Genetic testing, screening and counseling is the process of providing individuals and families with information on the nature, inheritance and implications of genetic disorders to help them make informed medical and personal decisions. Ultimately, the decision to undergo prenatal genetic testing and screening is something each woman decides for herself based on individual indications and personal philosophy. Some prenatal tests are screening tests and only reveal the possibility of a problem or give a risk ratio for the baby having a problem/condition. Other tests are diagnostic, which means they can determine — with a fair degree of certainty — whether a fetus has a specific problem. In the interest of making the more specific determination, the screening test may be followed by a diagnostic test.
Prenatal genetic testing is further complicated by the fact that more abnormalities can be diagnosed in a fetus than can be treated or cured. In addition, some tests carry inherent risks as the procedure is both physically and emotionally invasive [see our information on ultrasound].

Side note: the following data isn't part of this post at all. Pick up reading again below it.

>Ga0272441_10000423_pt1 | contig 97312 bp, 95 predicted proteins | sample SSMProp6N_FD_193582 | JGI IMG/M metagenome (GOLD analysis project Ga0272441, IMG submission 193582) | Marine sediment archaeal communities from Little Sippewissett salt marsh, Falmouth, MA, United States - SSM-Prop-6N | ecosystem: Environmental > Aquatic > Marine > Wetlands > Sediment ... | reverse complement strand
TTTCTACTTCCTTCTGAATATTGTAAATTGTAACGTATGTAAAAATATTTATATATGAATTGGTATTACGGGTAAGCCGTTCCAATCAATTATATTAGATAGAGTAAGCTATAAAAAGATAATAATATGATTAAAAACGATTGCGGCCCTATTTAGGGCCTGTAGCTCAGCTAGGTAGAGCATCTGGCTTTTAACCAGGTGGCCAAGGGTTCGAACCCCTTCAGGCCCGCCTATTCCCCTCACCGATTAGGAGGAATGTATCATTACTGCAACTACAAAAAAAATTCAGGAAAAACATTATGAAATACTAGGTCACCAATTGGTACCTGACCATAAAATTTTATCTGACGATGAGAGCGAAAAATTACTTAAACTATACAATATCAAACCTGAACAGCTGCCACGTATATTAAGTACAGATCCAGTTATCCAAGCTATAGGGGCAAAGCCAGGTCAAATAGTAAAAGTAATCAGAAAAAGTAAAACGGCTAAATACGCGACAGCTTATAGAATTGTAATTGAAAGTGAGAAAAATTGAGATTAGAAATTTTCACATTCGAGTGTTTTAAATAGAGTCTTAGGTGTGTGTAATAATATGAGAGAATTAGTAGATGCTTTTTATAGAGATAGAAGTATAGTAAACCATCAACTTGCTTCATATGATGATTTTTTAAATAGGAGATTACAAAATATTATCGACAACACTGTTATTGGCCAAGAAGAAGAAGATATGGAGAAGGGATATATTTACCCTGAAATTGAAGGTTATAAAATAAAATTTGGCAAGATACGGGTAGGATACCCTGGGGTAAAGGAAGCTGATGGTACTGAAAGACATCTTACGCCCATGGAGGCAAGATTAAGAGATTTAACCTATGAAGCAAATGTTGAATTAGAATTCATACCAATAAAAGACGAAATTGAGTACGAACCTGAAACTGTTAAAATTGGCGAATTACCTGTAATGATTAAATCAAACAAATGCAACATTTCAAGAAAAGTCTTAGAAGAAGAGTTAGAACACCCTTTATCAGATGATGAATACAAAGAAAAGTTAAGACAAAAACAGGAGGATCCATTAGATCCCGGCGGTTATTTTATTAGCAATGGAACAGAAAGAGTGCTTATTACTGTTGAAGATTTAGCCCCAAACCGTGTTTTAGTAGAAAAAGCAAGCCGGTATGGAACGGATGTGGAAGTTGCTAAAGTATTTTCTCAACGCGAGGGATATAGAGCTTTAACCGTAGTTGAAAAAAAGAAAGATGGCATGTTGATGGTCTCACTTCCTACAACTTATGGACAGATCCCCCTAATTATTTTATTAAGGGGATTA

Tests and screens are performed through a variety of methods. Most common tests utilize maternal blood analysis, analysis of fetal DNA (through amniotic fluid or placental tissue or now via cell free DNA testing), or ultrasound. A decision-making tool with an overview of and timeline for the specific tests and screens can be found here.
Comprehensive genetic screening is offered by the Philadelphia Pregnancy Center where we can send a referral on your behalf at your request. You may also pursue this screening through a hospital-based OB or Nurse-Midwifery practice.